Astronomy is one of those wonderful fields of study in which international cooperation is not just a convenient asset, but essentially a requirement. Last Friday, November 11th marked a significant moment in UTSA Astronomy when President Ricardo Romo of UTSA and Director General Masahiko Hayashi of the National Astronomical Observatory of Japan (NAOJ) signed a Memorandum of Understanding, making official the two organizations’ cooperation.
Through this partnership, both UTSA and NAOJ aim to “encourage basic research” and build large instruments costing “several tens of millions of dollars,” while in the process offering students from both sides enhanced opportunities for international research and collaboration.
Since 2008, UTSA has been building strong ties with Japan. In 2010, this endeavor led to UTSA’s acquisition of the world’s best electron microscopes. Now, in 2016, UTSA has become the first university to initiate a “memorandum of understanding level of collaboration” with the entire organization of NAOJ – a “very significant” achievement for both parties according to Dr. Hiroshi Karoji of Princeton University, and former Director of NAOJ’s Subaru telescope.
Together, UTSA and NAOJ hope to contribute to the construction of instruments for the Thirty Meter Telescope, likely to be located next to NAOJ’s existing flagship “Subaru Telescope” on Mauna Kea, Hawaii. With the Subaru Telescope’s 8.2m mirror, astronomers have been able to observe galaxies up to 13 billion lightyears away. With a telescope whose mirror is approximately three-and-a-half times larger, they hope to find biological markers – signs of possible life in our universe.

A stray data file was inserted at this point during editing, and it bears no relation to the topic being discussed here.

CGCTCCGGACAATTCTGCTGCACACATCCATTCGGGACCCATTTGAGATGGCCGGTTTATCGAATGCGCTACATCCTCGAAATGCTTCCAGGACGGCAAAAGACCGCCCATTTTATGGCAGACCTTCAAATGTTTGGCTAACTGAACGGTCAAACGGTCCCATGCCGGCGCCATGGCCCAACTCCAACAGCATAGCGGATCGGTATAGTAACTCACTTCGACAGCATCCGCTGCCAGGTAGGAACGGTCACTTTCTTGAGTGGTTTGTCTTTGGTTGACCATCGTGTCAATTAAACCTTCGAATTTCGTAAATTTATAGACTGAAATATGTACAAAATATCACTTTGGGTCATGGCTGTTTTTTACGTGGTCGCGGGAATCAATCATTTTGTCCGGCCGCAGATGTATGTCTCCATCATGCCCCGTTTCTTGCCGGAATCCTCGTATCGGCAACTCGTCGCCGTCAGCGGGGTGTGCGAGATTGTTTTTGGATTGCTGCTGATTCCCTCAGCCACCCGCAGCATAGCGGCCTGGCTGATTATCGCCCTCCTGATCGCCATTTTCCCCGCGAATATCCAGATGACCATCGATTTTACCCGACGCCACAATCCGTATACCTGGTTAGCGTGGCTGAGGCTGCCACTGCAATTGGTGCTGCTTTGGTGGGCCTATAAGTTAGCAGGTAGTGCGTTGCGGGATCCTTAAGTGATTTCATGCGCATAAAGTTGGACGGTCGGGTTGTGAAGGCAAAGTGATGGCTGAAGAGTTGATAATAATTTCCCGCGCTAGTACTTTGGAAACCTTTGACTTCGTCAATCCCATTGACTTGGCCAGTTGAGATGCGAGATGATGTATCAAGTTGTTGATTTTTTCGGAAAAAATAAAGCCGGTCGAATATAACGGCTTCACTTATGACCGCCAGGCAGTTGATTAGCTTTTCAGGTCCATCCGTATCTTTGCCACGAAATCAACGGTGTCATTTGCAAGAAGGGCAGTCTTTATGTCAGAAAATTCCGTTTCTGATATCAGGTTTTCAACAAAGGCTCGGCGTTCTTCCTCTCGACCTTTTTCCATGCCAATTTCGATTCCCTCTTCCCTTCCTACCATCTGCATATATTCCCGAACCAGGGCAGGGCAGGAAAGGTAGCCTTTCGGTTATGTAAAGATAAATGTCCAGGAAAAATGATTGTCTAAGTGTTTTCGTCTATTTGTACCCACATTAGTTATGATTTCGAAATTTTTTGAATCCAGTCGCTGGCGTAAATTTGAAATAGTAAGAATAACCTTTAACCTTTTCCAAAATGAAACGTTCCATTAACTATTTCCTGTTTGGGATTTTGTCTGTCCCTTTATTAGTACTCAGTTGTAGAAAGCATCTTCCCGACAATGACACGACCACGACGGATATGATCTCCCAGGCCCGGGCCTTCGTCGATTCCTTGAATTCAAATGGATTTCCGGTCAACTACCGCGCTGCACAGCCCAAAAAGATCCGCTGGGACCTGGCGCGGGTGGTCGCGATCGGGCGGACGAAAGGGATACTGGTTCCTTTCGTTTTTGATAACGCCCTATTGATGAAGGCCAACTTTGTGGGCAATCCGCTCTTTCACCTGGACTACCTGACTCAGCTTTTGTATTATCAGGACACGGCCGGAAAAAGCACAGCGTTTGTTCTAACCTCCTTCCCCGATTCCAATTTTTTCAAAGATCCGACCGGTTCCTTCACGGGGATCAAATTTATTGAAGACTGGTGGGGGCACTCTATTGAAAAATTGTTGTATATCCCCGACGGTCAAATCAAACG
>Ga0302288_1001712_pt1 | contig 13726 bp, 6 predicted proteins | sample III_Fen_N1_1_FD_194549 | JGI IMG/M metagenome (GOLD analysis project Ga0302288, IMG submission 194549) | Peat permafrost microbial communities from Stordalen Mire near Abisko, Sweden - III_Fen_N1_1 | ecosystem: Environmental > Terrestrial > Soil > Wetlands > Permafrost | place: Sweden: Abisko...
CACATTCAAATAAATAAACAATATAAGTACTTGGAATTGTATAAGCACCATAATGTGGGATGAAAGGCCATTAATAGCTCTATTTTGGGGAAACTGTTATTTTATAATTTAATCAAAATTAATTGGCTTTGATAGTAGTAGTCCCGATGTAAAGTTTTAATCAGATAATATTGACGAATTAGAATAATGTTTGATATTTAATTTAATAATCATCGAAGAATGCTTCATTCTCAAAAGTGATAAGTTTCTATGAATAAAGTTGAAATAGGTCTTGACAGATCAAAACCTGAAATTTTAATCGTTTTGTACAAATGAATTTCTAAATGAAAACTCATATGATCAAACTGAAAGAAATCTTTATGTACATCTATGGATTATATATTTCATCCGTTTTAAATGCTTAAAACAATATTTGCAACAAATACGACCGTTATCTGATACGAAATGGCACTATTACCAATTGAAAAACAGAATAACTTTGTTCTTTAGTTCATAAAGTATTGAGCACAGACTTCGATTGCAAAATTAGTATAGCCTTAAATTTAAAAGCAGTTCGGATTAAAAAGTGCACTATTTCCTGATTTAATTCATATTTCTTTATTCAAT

Building such a monumental piece of technology requires precision engineering, time, and lots of funding – upwards of 1.5 billion USD. Both NAOJ and UTSA are hopeful to be to work with each other, and other countries in the TMT consortium on the project. The whole event was overseen by House Representative Joaquin Castro, who was in attendance at the event, and spoke of the importance of Japan to the USA, applauding the initiative to link UTSA with NAOJ.
The astronomers at UTSA work within the Physics and Astronomy department, a department whose mission is stated to provide students “with a solid background in physics and problem-solving skills, critical to their future work, regardless of the nature of that work. We also aim to provide students with as much research experience as possible, to better prepare them for their future careers”. The MoU seems certain to advance these goals. “It’s all got to come back to the students” said Dr. Packham, an astronomer at UTSA who was highly influential in organizing the partnership.
Now with a concrete connection to international researchers, the future of Astronomy at UTSA has never looked more promising. With more international collaboration, astronomers from UTSA can hope to reach beyond the stars, explore the deepest regions of the cosmos, and resolve some of humanity’s most challenging questions.